Publication - "Philosophy and Commentary: Evaluating Simplicius on the Presocratics"

My paper about the role played by Simplicius and the late antique commentary tradition in Presocratic studies has been published in 'Platonic Pathways'.

Reference

Parsons, B (2018). ‘Philosophy and Commentary: Evaluating Simplicius on the Presocratics’, in: Finamore and Layne (eds). Platonic Pathways: Selected Papers from the Fourteenth Annual Conference of the International Society for Neoplatonic Studies. Gloucestershire: The Prometheus Press. pp 227-242.

Abstract

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No fully extant text of Presocratic philosophy has survived antiquity. Occasionally, there are significant new discoveries such as the Strasbourg papyrus of Empedocles, but, as Runia commented in 2008, “even the students of early Hellenistic philosophy are better off” when it comes to source material. The modern scholar of early Greek philosophy is reliant on source books published in the shadow of the Diels-Kranz that collect together fragments and testimonia from later sources. Much of what we know about the Presocratics comes from Plato and Aristotle, but also from the Neoplatonic tradition, in the form of the explicit influences that the Presocratics had on particular Neoplatonic thinkers, and the wealth of verbatim fragments preserved in Neoplatonic texts.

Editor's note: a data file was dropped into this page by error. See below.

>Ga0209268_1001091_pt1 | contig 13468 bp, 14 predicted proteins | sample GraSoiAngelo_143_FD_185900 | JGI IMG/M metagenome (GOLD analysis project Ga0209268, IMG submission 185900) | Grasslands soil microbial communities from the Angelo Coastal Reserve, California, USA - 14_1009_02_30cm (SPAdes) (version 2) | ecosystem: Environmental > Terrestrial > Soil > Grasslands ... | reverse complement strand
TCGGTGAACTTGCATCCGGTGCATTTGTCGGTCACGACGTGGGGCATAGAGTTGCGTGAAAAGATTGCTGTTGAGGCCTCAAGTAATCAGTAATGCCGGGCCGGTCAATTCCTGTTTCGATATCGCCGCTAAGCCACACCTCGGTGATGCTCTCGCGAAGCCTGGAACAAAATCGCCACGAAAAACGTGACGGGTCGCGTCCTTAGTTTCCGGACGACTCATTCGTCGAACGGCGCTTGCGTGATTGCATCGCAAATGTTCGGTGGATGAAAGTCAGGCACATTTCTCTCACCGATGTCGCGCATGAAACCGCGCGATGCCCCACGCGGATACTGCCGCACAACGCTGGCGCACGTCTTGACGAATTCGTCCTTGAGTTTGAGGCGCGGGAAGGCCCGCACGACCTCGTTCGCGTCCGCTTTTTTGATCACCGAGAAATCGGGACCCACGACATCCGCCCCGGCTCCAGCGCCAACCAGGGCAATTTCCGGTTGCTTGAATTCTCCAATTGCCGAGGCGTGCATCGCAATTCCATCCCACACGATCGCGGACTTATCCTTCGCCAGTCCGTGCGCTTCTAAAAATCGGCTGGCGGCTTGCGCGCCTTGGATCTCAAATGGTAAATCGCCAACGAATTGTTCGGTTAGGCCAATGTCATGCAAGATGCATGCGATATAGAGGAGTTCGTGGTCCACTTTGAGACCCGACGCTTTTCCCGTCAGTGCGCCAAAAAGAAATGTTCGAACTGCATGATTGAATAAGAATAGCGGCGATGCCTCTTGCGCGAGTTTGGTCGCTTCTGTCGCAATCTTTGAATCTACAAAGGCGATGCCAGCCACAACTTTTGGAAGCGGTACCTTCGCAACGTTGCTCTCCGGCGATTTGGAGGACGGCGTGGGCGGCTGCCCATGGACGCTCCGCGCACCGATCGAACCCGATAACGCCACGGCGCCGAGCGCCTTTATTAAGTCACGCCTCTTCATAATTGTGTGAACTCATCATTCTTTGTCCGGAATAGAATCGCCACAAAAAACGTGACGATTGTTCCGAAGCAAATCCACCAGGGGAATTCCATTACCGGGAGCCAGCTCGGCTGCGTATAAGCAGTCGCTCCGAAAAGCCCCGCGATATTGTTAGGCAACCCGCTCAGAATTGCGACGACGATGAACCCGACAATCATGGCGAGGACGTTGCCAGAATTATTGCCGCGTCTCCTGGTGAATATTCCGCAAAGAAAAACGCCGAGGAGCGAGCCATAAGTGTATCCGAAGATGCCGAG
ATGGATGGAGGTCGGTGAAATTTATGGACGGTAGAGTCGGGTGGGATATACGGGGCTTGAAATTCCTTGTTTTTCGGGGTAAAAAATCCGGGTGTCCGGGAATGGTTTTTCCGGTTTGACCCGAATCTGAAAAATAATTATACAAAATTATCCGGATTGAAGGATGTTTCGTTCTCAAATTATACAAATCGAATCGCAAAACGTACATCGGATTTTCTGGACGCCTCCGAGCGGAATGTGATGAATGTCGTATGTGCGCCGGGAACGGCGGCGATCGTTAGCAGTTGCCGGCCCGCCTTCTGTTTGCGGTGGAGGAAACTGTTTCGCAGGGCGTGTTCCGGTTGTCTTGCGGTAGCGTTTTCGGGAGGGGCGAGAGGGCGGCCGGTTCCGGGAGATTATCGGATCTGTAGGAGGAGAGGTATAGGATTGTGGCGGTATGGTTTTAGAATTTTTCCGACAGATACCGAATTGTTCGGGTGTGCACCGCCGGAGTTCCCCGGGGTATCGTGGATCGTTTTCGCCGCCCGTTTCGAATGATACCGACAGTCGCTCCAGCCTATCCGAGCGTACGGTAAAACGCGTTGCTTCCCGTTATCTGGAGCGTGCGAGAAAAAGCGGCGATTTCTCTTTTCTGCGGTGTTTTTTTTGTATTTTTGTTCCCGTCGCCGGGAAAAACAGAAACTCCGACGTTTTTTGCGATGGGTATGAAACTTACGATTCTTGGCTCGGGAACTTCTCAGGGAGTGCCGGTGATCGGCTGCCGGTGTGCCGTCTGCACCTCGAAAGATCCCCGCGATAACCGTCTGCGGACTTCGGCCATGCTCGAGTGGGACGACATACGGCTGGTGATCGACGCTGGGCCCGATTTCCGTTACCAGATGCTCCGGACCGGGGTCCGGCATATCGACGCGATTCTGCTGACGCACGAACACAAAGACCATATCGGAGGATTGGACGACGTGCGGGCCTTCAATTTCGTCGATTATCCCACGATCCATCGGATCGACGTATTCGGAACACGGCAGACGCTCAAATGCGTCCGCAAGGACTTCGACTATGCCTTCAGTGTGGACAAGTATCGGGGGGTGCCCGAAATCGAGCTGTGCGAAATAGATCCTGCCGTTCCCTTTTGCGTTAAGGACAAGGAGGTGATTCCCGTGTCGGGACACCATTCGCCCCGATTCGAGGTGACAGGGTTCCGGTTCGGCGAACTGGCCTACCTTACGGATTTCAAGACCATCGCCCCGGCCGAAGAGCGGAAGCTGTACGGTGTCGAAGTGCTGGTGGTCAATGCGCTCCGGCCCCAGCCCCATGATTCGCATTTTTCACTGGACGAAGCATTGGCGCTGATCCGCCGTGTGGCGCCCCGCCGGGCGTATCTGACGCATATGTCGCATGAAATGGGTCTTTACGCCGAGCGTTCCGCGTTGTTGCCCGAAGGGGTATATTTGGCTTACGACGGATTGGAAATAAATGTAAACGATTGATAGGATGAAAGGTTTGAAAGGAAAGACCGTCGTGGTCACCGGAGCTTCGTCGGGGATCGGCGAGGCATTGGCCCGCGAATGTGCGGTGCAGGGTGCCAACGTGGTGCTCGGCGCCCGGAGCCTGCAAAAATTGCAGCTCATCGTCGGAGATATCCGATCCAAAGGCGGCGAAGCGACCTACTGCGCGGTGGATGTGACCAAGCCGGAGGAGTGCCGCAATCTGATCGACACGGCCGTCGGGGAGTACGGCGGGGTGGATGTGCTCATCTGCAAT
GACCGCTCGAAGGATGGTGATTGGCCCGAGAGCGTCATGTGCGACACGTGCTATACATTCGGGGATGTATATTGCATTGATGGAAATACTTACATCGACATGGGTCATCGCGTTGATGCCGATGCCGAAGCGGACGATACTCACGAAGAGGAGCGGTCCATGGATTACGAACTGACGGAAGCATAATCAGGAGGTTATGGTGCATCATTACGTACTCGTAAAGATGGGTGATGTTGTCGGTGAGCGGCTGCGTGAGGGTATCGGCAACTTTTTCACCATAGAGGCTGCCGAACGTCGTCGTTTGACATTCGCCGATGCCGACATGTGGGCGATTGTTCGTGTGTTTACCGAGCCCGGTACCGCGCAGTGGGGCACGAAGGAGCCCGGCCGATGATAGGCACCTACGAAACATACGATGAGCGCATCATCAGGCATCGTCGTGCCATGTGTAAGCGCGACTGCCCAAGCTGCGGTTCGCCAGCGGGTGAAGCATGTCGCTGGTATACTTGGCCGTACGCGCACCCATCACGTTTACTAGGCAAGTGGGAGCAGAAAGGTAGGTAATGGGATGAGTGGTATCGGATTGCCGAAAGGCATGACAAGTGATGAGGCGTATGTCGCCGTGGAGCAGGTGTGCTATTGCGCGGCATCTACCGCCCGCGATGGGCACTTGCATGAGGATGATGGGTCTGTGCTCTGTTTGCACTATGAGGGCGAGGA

This paper discusses the reception and transmission of early Greek philosophy through the lens of Neoplatonism, focusing on Simplicius’ commentaries on the works of Aristotle. Many of the fragments and testimonia that we have today come from Simplicius. However, there are issues surrounding our reliance on Simplicius’ commentaries. Why does Simplicius include extended references to Aristotle’s predecessors in his commentaries on Aristotle? Does the tendency to harmonize the doctrines of Plato and Aristotle in Neoplatonic works, known as the harmonization hypothesis, extend to Simplicius’ reportage of the Presocratics? The paper evaluates Simplicius’ contribution to Presocratic scholarship and asks what implications there are for our reading of the Presocratic fragments we receive from Simplicius.